Crying out for reimagination
Stereotyping would have you believe that Africa is a mass of undeveloped land where poverty rules. But the reality is something quite different. At present, the African continent is 40% urbanised. There are currently 414 million urban dwellers – and only Asia has more city-based people. The continent’s largest cities all have populations of more than a million people.
Moreover, the continent is developing at an unprecedented rate: the United Nations Department of Economic and Social Affairs (UNDESA) predicts that Africa will be 50% urban by 2030 and 60% urban by 2050.
The implications for both city dwellers and policymakers are staggering. In the words of Professor Edgar Pieterse, director of the African Centre for Cities (ACC) and DST/NRF SARCHI Chair in Urban Policy, an interdisciplinary research and teaching programme at UCT, “The mind boggles, and it’s impossible to wrap one’s head around what that might mean in terms of the speed at which you build cities and the speed at which you need to provide services, what that could possibly mean for governance, how citizenship is instituted, and the overlay of that; the tumult of the post-colonial era in the last 50 years and what that has meant for the economic insertion of these countries into the global economy.”
Urban population growth in Africa is taking place at such a rate that – if there is not an adequate understanding of the situation, and if solutions are not developed quickly – the continent is heading towards a crisis of poverty, inequality and lack of resources for its city people, warns Professor Pieterse.
To put the current situation in perspective, UCT research estimates that the middle-class population of South Africa is expected to double by 2050 and the population of informal dwellers to treble. Only three percent of urban dwellers are eligible for a mortgage and only 28% have stable jobs (including minimum-wage employees). Sixty-three percent are in vulnerable jobs, ie sources of income they could lose at any time.
The implication is therefore that urban planners have to build infrastructure that is desperately needed, but that might fall apart at any time because tax bases might not be maintained. In a nutshell, the number of urban dwellers is increasing dramatically, and economic development is not always keeping up. In many cases, there is in fact economic stagnation and contraction, yet city populations continue to expand and there are increasing demands on resources and expectations of economic opportunity.
The need for knowledge
Understanding what is driving this growth is becoming a key concern for researchers. While migration is a factor in the growth of these cities, it is not the primary factor – and more than one scholar has pointed out that migration is not, in fact, as dramatic an influence as has been previously believed, so attempts to stem the tide of migration are not addressing the problem.
the continent is heading towards a crisis of poverty, inequality and lack of resources for its city people.
Professor Pieterse, together with the University of Bristol’s Dr Sean Fox, a contributor to Professor Pieterse and Professor Sue Parnell’s recent edited volume Africa’s Urban Revolution, argues that cities are actually expanding from within, owing to a decrease in mortality rates and an increase in fertility. Furthermore, rural development can actually increase, rather than decrease, the movement towards cities: people who migrate to cities tend to be young, healthy and aspirational, so improving conditions rurally and providing hope and education are likely, in fact, to create more of the kinds of individuals who are likely to move rather than stay where they are.
Furthermore, Africa has been identified globally as a potential growth market, which is encouraging the pattern of development even further. However, because cities are growing so rapidly, often they – and their structures – are not fully understood. In this environment, it is becoming crucial to build a knowledge base that interrogates the patterns, structures and likely outcomes of Africa’s new urban centres.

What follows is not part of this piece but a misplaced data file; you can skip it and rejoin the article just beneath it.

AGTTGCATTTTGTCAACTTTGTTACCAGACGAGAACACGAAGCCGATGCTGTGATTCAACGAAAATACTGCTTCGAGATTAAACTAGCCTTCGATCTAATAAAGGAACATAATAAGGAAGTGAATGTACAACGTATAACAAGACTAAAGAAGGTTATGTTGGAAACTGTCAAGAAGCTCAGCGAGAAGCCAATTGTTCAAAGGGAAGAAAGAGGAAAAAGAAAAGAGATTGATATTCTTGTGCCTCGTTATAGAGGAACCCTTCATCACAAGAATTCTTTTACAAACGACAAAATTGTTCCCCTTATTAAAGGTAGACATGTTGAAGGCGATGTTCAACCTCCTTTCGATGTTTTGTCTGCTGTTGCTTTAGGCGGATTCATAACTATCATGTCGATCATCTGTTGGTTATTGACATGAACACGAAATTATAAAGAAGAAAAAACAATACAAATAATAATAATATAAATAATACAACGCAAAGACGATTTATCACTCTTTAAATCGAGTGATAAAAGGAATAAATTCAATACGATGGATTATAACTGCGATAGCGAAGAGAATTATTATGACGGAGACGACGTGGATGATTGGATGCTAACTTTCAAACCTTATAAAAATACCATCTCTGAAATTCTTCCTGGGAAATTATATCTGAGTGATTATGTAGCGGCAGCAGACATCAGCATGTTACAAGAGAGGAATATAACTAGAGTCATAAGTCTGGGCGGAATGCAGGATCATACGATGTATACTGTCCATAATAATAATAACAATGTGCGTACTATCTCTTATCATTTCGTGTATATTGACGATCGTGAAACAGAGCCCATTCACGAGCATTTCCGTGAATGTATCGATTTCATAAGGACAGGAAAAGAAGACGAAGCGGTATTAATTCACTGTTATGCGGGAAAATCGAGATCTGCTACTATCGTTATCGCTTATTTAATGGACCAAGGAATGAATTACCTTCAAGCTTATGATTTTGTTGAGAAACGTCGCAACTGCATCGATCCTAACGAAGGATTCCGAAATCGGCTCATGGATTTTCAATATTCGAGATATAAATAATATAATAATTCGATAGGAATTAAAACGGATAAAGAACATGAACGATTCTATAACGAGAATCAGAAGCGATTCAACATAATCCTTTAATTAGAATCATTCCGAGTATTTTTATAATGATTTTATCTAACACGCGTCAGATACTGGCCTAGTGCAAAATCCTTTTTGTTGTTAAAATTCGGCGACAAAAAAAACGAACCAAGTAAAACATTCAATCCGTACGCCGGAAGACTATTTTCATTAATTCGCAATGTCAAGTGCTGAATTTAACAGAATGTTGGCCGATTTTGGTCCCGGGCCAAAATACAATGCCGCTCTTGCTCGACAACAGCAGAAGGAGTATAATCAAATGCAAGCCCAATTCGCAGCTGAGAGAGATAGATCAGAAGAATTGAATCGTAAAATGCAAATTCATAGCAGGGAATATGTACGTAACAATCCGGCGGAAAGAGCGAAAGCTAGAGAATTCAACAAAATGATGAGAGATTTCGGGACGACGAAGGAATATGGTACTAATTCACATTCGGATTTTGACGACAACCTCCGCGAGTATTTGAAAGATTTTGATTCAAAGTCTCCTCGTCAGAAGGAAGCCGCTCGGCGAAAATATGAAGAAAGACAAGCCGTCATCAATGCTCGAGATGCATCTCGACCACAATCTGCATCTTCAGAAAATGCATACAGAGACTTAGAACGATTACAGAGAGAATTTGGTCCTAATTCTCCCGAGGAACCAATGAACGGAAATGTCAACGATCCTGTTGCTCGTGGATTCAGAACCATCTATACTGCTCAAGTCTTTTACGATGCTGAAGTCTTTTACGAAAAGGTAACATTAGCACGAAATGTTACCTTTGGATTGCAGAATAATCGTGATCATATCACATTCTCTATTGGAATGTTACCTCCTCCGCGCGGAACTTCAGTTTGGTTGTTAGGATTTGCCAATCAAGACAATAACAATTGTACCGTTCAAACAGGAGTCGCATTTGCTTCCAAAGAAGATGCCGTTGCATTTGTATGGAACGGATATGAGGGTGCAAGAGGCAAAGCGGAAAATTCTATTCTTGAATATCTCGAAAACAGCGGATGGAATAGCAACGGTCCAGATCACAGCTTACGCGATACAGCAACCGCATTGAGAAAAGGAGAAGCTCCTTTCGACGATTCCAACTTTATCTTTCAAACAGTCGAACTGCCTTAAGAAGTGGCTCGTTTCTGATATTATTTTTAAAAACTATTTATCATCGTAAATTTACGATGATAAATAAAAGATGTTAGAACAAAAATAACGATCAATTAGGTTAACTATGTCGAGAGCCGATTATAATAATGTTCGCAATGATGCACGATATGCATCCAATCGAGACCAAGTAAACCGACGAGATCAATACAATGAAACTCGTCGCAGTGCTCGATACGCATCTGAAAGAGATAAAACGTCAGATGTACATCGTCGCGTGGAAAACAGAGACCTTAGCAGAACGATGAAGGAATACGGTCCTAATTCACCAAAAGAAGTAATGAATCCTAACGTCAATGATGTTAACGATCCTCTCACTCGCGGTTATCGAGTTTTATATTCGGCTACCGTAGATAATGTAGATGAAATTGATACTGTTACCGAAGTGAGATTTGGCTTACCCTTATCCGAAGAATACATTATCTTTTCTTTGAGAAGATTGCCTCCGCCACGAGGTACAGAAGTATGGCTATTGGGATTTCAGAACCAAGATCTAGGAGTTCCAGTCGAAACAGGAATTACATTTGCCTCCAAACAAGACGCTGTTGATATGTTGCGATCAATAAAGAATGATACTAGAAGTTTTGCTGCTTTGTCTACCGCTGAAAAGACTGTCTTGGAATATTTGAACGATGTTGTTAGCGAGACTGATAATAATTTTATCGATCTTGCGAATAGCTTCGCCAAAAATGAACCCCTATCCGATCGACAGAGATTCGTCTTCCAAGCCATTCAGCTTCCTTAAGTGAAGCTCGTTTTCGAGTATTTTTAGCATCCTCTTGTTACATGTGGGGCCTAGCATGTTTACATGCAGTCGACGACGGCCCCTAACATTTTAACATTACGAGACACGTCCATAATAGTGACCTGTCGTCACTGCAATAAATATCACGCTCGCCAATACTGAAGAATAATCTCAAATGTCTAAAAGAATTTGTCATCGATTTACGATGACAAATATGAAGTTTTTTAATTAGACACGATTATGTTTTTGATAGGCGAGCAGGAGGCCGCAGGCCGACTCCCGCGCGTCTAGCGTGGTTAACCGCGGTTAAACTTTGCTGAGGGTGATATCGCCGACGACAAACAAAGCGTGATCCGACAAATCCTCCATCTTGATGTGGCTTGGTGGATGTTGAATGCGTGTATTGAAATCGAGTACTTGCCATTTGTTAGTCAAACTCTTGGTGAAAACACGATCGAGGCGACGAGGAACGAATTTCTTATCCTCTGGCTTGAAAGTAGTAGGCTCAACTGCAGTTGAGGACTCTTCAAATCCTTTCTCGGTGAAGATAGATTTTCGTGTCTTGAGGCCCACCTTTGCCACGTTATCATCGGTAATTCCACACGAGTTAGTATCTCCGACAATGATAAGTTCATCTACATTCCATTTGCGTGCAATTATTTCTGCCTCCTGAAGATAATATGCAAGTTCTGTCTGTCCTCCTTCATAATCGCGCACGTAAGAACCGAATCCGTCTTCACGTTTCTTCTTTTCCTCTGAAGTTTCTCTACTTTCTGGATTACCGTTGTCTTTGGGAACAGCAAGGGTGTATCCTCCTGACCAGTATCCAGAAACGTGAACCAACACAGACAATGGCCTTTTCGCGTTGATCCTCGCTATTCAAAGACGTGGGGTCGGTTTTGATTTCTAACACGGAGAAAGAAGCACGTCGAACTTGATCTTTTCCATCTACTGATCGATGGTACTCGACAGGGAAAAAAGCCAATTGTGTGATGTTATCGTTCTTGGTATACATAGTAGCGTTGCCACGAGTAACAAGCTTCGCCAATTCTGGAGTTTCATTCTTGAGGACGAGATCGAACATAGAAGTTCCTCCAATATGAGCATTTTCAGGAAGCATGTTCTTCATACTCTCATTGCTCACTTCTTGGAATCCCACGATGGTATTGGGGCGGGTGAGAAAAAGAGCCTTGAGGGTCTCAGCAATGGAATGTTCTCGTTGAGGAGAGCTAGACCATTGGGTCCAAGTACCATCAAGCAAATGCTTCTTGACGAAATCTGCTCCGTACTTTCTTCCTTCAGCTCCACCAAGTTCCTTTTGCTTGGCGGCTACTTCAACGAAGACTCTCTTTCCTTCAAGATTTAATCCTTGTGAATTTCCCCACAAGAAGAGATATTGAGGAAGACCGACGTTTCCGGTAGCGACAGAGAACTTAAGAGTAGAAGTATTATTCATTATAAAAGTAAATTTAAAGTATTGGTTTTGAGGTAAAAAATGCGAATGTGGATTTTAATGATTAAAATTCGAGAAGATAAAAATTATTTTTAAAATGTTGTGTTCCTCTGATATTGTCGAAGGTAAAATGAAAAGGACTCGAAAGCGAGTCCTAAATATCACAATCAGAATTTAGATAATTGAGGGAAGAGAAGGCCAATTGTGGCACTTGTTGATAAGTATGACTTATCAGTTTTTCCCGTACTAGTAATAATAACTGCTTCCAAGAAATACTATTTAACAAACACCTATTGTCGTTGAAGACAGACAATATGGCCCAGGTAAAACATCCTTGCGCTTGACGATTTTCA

Many scholars have pointed out the necessity of increasing the knowledge base surrounding Africa’s cities. “Bad theory leads to bad policy,” as Dr Fox puts it. Professor Parnell, an urban geographer in the Department of Environmental and Geographical Science, explains how the dearth of data on African urbanisation – ranging from a lack of historical understanding to a basic lack of practical information, such as maps and censuses – can lead to poor policymaking. “We have not given adequate cognisance [to this area] … Africans themselves have ignored the urban revolution,” she says.
Professor Parnell further points out that there is a critical lack of understanding of African economics. “We don’t understand the informal sector, so we stereotype,” she says. “We don’t understand Africa’s urban labour market very well.” There is also a tendency to inflate increases in wealth, because it is coming off such a low base, and there is a lack of knowledge about where to invest, she says. In this respect, however, corporates understand what academics have missed: the numbers, although they may be inaccurate, are “sufficiently large to be important”, and the economic future is, as Professor Parnell puts it, “opportunely urban”. Now the challenge is to understand how to leverage that.
The solution, believes Professor Pieterse, is a paradigm shift to a truly democratic urban environment, where people’s needs inform engineering plans instead of the other way around. But it is easier said than done, and the need for scholarly input is enormous.
Getting beyond the stereotypes
One of the major challenges facing African urbanisation today is an anti-urban bias, believes Professor Parnell. “Ninety percent of the funding (from donors) will go to rural development,” she says. “This speaks of a definite anti-urban bias.” However, through the painstaking work of scholars and academics, attitudes and thought patterns are slowly changing.
Scholarship is also doing its bit in carving out a spot for Africa in what Professor Parnell calls the “international imagination” where, she believes, Africa has traditionally been sorely underrepresented. There is simply a lack of current understanding of Africa, says Professor Parnell, so “we need detailed, comprehensive histories”. Most importantly, we need this information for individual cities, because Africa is not a country. “We need to be careful that we don’t generalise about ‘the African city’.”
One of the major generalisations that have to be overcome is the belief that the African city is a slum city. This stereotype is an unhelpful designation. While there is poverty, and most Africans do not have a mortgage, many are, in fact, building themselves up slowly: there is a youth bulge, and rapid development. We may look back on this time very differently in decades to come.